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Clean Break: The Story of Germany's Energy Transformation and What Americans Can Learn from It

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This book tells the story of Germany's energy transformation and what Americans can learn from it. How is the European Union's biggest and most powerful economy making a clean break with coal, oil and nuclear energy? It is something most Americans would say is impossible, but already 25 percent of Germany's energy comes from renewable sources. It is on track to reach 80 pe This book tells the story of Germany's energy transformation and what Americans can learn from it. How is the European Union's biggest and most powerful economy making a clean break with coal, oil and nuclear energy? It is something most Americans would say is impossible, but already 25 percent of Germany's energy comes from renewable sources. It is on track to reach 80 percent by 2050, and some experts say it could reach 100 percent by then. Germany's energiewende, or energy transformation, is really a very American story that revolves around self-reliant individuals, a responsive democracy, and a national can-do vision. The book tells this remarkable and important story in a narrative directed to ordinary readers.


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This book tells the story of Germany's energy transformation and what Americans can learn from it. How is the European Union's biggest and most powerful economy making a clean break with coal, oil and nuclear energy? It is something most Americans would say is impossible, but already 25 percent of Germany's energy comes from renewable sources. It is on track to reach 80 pe This book tells the story of Germany's energy transformation and what Americans can learn from it. How is the European Union's biggest and most powerful economy making a clean break with coal, oil and nuclear energy? It is something most Americans would say is impossible, but already 25 percent of Germany's energy comes from renewable sources. It is on track to reach 80 percent by 2050, and some experts say it could reach 100 percent by then. Germany's energiewende, or energy transformation, is really a very American story that revolves around self-reliant individuals, a responsive democracy, and a national can-do vision. The book tells this remarkable and important story in a narrative directed to ordinary readers.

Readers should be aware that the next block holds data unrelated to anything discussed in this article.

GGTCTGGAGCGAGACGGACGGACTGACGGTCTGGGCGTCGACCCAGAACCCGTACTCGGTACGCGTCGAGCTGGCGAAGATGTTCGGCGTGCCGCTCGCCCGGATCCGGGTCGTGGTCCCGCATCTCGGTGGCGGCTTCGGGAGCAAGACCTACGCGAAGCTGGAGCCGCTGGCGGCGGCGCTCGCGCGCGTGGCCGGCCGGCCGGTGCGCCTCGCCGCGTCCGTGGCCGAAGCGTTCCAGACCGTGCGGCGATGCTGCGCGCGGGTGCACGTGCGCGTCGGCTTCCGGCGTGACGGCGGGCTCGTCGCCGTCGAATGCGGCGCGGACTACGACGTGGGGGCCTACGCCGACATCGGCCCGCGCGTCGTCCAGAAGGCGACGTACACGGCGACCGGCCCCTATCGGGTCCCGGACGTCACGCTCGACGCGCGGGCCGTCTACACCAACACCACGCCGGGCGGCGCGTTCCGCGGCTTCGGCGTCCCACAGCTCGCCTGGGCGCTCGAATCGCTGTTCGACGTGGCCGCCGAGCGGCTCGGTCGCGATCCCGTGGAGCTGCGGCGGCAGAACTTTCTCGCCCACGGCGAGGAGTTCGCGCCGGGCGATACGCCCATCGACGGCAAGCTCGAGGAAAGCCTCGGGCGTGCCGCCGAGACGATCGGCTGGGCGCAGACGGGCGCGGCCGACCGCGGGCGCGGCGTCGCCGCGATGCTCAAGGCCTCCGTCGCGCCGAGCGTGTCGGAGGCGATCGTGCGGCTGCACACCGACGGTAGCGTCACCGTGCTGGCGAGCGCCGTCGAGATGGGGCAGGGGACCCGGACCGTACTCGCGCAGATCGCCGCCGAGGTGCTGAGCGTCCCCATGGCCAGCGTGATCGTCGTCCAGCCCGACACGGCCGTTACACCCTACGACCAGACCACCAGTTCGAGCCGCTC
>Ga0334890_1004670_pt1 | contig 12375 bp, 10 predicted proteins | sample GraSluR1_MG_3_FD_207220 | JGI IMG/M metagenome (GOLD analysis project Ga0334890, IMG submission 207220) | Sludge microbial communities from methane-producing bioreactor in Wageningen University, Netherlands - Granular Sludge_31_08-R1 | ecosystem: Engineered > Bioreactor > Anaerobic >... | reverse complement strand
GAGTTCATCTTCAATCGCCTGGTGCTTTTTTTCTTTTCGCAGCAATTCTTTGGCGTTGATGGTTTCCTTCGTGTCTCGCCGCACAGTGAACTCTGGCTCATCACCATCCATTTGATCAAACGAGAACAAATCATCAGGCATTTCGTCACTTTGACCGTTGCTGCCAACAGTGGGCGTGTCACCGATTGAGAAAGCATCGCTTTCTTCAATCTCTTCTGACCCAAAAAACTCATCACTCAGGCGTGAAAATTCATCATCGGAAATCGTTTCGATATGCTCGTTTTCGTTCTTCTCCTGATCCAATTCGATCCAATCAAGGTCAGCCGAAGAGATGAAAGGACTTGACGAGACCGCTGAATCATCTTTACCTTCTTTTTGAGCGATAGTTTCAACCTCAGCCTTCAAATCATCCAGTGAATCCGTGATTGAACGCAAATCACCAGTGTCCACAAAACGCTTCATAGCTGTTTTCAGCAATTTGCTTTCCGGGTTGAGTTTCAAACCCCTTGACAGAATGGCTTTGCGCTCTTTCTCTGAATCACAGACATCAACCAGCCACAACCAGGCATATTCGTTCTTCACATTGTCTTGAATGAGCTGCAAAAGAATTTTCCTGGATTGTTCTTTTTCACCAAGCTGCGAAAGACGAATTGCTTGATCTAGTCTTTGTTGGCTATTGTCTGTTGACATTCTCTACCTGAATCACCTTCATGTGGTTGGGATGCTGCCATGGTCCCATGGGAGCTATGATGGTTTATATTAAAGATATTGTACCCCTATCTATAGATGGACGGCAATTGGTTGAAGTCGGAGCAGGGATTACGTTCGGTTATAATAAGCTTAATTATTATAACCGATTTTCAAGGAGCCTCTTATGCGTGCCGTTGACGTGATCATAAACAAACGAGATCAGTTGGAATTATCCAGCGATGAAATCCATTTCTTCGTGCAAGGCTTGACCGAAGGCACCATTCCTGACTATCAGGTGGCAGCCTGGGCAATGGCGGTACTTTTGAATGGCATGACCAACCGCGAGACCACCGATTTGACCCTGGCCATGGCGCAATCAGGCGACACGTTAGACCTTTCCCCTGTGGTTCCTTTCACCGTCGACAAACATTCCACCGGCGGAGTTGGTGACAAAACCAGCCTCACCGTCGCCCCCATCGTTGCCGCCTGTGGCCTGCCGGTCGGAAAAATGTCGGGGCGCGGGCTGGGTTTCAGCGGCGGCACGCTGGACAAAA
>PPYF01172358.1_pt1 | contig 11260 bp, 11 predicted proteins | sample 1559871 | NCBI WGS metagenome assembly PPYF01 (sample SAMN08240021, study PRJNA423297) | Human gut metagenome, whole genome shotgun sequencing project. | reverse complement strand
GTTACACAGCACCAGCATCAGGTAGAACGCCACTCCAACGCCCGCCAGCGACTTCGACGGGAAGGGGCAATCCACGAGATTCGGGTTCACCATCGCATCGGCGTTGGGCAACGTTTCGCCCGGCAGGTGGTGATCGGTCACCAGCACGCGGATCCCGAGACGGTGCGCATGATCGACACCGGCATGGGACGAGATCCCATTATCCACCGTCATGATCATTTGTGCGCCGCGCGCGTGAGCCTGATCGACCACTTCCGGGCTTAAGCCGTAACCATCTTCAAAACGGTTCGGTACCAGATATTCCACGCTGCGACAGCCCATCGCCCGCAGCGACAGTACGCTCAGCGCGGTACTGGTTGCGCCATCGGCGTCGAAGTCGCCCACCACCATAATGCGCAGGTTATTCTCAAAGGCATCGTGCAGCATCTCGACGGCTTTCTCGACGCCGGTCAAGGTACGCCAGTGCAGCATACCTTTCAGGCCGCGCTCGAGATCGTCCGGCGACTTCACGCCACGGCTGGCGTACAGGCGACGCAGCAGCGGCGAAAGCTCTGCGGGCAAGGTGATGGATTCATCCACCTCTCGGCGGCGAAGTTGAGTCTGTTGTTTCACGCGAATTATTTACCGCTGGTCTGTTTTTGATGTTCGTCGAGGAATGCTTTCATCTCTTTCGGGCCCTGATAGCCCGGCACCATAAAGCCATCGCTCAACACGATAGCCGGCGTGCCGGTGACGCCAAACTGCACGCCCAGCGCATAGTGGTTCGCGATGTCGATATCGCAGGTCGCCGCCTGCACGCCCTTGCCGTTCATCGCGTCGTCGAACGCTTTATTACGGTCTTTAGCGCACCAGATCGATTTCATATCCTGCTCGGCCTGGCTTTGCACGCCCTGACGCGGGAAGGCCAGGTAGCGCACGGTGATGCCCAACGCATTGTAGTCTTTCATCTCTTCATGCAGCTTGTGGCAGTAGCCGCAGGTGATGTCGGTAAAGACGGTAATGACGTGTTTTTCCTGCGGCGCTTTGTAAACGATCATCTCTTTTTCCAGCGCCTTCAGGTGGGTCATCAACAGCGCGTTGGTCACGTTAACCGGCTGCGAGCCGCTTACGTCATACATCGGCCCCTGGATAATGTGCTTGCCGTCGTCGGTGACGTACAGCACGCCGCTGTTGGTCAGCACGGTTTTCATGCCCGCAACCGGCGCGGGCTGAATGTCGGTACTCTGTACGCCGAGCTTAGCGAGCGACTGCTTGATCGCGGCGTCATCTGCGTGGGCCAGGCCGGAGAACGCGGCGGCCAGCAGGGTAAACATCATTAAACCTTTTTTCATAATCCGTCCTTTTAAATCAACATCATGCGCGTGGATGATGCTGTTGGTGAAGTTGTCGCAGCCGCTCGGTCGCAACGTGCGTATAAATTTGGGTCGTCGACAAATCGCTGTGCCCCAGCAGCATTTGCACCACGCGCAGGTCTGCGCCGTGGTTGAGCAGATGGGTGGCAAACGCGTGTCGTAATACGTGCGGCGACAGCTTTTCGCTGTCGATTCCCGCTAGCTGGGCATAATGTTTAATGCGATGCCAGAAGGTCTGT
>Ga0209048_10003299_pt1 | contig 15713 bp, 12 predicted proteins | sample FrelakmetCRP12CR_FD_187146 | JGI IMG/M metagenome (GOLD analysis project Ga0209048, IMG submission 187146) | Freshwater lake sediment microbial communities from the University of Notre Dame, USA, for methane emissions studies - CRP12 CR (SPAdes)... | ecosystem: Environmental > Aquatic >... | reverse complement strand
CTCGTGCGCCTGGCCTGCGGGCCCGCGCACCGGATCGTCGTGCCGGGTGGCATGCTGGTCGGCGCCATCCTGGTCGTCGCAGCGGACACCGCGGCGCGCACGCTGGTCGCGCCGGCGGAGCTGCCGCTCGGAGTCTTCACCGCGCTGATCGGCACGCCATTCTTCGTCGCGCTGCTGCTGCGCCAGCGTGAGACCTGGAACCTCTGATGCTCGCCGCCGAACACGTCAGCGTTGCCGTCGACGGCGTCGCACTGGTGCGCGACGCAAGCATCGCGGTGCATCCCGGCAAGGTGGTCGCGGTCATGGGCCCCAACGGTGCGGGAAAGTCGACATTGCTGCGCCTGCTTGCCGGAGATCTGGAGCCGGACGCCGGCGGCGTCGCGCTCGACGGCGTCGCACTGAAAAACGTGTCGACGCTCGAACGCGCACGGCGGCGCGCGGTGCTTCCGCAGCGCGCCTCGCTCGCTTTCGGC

30 review for Clean Break: The Story of Germany's Energy Transformation and What Americans Can Learn from It

  1. 4 out of 5

    Book